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Two Necessary Steps To Overcome Burnout & They're Not What You Think

Written by: Ellyn Schinke, Executive Contributor

Executive Contributors at Brainz Magazine are handpicked and invited to contribute because of their knowledge and valuable insight within their area of expertise.

 

What is the single most important thing for overcoming burnout? Is it sleep? Is it self-care? Is it boundary-setting? What if I told you, it was none of those things?


In one of my last in-person speaking gigs, my clients threw me curveball right as we were wrapping up: "if you had to pick one final tip for overcoming burnout, what would it be?" It was one of those questions that I could not answer with my characteristic "it depends". I mean, that's usually what I would say to someone because, yes, it does depend.

It depends on you. It depends on your triggers. It depends on the type of burnout you're experiencing (and if you're not sure of your type, click here).


However, "it depends" felt like a cop-out in this situation. So, if I really had to get down to it, what were the most important tips I had for overcoming burnout? Fortunately, my gut didn't fail me, and I stand by this answer to this day: "the most important things for overcoming burnout are compassion and self-awareness."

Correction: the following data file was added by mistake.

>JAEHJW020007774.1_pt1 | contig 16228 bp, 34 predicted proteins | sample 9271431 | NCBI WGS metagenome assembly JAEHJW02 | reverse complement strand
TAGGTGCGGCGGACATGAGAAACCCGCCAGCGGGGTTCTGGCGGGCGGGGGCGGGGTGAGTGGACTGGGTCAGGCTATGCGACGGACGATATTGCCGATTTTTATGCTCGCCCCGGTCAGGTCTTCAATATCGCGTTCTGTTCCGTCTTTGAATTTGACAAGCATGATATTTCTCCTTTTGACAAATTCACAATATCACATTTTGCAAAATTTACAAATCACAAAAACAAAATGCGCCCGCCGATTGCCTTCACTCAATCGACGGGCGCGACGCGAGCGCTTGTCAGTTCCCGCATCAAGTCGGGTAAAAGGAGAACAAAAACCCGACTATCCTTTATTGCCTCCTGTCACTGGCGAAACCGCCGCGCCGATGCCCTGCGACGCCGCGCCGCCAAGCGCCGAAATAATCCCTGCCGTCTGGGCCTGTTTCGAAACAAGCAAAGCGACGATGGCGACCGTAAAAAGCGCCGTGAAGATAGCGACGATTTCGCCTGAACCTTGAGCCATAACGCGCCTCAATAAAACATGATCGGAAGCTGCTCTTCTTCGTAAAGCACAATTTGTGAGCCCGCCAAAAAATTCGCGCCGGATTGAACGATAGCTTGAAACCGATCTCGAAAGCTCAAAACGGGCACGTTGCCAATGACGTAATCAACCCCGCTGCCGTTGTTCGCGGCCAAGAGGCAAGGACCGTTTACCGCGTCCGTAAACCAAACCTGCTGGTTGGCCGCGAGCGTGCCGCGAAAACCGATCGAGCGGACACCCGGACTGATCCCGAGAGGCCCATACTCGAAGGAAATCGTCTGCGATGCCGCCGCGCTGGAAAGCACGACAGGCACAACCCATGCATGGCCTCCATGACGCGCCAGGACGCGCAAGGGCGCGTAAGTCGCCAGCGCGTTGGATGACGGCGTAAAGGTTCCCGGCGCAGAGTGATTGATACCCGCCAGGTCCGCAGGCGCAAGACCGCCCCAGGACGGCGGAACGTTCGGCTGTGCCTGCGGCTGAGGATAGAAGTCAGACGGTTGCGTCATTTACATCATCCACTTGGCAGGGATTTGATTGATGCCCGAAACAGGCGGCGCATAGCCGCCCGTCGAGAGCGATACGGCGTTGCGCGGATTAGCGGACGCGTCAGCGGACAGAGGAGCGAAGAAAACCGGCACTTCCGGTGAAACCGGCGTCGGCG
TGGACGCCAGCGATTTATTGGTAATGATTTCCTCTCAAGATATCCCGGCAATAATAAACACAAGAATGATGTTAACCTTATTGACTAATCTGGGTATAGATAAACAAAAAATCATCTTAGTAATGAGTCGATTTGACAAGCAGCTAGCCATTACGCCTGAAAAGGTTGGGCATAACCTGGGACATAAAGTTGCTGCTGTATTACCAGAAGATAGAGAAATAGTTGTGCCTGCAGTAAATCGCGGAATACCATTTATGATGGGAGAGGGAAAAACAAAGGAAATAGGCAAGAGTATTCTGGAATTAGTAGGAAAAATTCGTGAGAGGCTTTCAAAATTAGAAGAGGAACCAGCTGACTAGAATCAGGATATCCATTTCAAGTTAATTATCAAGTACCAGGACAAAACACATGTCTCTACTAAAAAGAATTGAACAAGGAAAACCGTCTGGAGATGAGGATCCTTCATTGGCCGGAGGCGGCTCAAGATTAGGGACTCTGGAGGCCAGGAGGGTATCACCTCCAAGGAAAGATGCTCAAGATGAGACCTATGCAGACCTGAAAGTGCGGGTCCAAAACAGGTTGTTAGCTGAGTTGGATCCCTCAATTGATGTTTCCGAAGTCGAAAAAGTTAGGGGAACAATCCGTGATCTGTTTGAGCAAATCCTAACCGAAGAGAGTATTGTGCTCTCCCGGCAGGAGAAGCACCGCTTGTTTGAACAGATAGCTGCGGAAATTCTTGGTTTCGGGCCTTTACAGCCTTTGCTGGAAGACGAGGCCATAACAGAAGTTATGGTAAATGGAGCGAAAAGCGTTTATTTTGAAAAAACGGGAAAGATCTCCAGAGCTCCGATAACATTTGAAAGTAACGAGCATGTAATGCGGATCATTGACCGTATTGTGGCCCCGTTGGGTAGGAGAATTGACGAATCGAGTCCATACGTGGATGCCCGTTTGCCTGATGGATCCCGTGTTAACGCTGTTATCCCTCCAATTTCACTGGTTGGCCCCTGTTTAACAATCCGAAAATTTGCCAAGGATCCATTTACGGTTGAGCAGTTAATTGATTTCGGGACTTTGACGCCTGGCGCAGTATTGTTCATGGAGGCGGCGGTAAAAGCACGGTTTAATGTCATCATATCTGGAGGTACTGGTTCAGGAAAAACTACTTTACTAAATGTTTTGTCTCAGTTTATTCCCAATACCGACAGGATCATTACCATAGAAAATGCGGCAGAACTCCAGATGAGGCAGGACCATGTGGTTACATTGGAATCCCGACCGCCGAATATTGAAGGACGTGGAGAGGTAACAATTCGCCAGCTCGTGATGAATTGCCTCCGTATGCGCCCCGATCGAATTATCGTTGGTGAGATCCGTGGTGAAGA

Not what you thought I was going to say, huh?


Most burnout coaches would probably say something like sleep, a better productivity system, more exercise, meditation, or a number of specific hacks, and those things are helpful. However, I firmly believe that these are not the most important things we can do to overcome burnout. Compassion and self-awareness count more. Let me tell you why.


I say all the time to my clients that awareness is the first step. Why? Because how can you make the changes you need to make if you don't even know what the issues are? How can you overcome burnout and stress less if you don't know what the stressors are? You can't. It's not possible, yet it's the reality for so many of us.


Most of us are moving so quickly through our lives. We flit from one task to the next to the next and we don't even notice what our stressors are. For most, that's the issue: the speed at which we're moving. Our workdays are jam-packed with back-to-back meetings. Then we go home to jam-packed social lives of back-to-back commitments into weekends with back-to-back plans. If we're not folding laundry or taking out the trash, we're checking our phones, answering emails, or frantically rushing off to "the next thing" in our lives. It's the frenetic pace at which we live and, while it might help us get lots of stuff done, it shoots our self-awareness in the foot.